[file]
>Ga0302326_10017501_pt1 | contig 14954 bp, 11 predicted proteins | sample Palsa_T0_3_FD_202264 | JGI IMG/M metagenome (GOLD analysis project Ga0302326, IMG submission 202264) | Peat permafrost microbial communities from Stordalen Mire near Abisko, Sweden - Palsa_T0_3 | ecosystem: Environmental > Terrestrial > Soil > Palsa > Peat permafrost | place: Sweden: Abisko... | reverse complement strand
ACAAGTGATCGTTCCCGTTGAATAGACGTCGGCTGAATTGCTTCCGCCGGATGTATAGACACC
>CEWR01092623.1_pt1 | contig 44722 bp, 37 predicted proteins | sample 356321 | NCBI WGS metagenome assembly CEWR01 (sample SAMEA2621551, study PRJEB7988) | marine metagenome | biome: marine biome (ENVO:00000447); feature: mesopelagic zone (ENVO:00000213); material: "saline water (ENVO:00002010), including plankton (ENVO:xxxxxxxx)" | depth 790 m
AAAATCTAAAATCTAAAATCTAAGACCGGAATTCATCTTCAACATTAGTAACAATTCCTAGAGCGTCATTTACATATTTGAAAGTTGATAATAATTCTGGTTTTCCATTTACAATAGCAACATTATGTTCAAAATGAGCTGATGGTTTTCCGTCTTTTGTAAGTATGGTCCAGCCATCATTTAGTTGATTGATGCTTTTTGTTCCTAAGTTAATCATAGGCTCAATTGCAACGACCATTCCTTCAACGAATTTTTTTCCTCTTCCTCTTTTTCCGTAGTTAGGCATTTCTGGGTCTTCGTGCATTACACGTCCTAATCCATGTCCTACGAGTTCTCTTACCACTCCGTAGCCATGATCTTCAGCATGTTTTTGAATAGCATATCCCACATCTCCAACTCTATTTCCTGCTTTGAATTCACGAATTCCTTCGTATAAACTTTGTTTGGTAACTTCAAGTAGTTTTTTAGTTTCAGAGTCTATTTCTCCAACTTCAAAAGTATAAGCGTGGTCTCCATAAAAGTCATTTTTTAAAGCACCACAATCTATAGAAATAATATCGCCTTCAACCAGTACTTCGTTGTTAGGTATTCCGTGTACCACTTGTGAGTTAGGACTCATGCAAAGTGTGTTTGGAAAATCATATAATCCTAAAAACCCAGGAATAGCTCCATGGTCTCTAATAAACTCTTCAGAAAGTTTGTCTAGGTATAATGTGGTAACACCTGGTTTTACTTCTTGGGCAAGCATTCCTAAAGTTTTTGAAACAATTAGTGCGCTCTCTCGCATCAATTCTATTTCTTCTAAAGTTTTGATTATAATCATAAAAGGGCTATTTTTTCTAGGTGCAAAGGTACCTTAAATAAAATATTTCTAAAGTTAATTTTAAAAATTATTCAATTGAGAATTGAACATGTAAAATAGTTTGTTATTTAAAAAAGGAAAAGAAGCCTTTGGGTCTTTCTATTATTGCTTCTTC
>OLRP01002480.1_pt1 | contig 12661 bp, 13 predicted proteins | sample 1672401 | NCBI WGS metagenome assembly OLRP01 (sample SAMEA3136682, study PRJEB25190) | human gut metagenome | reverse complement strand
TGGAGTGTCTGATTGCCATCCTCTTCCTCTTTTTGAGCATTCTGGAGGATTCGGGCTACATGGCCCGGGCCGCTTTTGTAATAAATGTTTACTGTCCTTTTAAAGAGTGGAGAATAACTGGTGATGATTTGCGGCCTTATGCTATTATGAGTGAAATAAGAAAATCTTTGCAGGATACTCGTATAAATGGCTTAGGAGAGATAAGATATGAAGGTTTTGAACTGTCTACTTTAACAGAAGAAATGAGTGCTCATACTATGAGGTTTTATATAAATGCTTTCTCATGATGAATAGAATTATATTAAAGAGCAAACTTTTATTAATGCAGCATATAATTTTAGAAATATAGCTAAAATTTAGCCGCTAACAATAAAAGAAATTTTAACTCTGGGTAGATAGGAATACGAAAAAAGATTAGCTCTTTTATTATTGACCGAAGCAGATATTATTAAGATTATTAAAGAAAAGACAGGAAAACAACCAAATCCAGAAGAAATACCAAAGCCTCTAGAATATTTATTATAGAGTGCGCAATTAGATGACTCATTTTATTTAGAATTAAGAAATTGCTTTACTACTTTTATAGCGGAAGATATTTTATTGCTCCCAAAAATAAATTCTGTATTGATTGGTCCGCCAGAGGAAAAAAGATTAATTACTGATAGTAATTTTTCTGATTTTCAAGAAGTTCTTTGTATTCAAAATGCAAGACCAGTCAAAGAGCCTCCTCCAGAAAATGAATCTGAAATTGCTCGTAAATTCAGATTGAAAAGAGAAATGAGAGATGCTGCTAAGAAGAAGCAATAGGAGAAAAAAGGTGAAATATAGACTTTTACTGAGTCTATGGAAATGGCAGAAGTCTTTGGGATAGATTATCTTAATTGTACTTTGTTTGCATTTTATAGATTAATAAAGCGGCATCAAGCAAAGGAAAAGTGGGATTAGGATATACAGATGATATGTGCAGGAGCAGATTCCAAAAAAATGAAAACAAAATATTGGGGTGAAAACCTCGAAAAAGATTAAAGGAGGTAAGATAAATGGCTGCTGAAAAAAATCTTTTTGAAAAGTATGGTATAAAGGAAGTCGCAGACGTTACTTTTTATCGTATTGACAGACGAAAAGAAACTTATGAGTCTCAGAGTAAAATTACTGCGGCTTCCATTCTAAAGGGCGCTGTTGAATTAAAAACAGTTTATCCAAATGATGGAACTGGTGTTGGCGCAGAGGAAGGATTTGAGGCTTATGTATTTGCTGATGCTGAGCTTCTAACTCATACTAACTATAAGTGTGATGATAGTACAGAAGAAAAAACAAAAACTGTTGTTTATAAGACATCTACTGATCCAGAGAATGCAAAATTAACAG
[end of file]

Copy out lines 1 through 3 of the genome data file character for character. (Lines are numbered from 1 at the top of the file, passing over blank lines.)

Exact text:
>Ga0302326_10017501_pt1 | contig 14954 bp, 11 predicted proteins | sample Palsa_T0_3_FD_202264 | JGI IMG/M metagenome (GOLD analysis project Ga0302326, IMG submission 202264) | Peat permafrost microbial communities from Stordalen Mire near Abisko, Sweden - Palsa_T0_3 | ecosystem: Environmental > Terrestrial > Soil > Palsa > Peat permafrost | place: Sweden: Abisko... | reverse complement strand
ACAAGTGATCGTTCCCGTTGAATAGACGTCGGCTGAATTGCTTCCGCCGGATGTATAGACACC
>CEWR01092623.1_pt1 | contig 44722 bp, 37 predicted proteins | sample 356321 | NCBI WGS metagenome assembly CEWR01 (sample SAMEA2621551, study PRJEB7988) | marine metagenome | biome: marine biome (ENVO:00000447); feature: mesopelagic zone (ENVO:00000213); material: "saline water (ENVO:00002010), including plankton (ENVO:xxxxxxxx)" | depth 790 m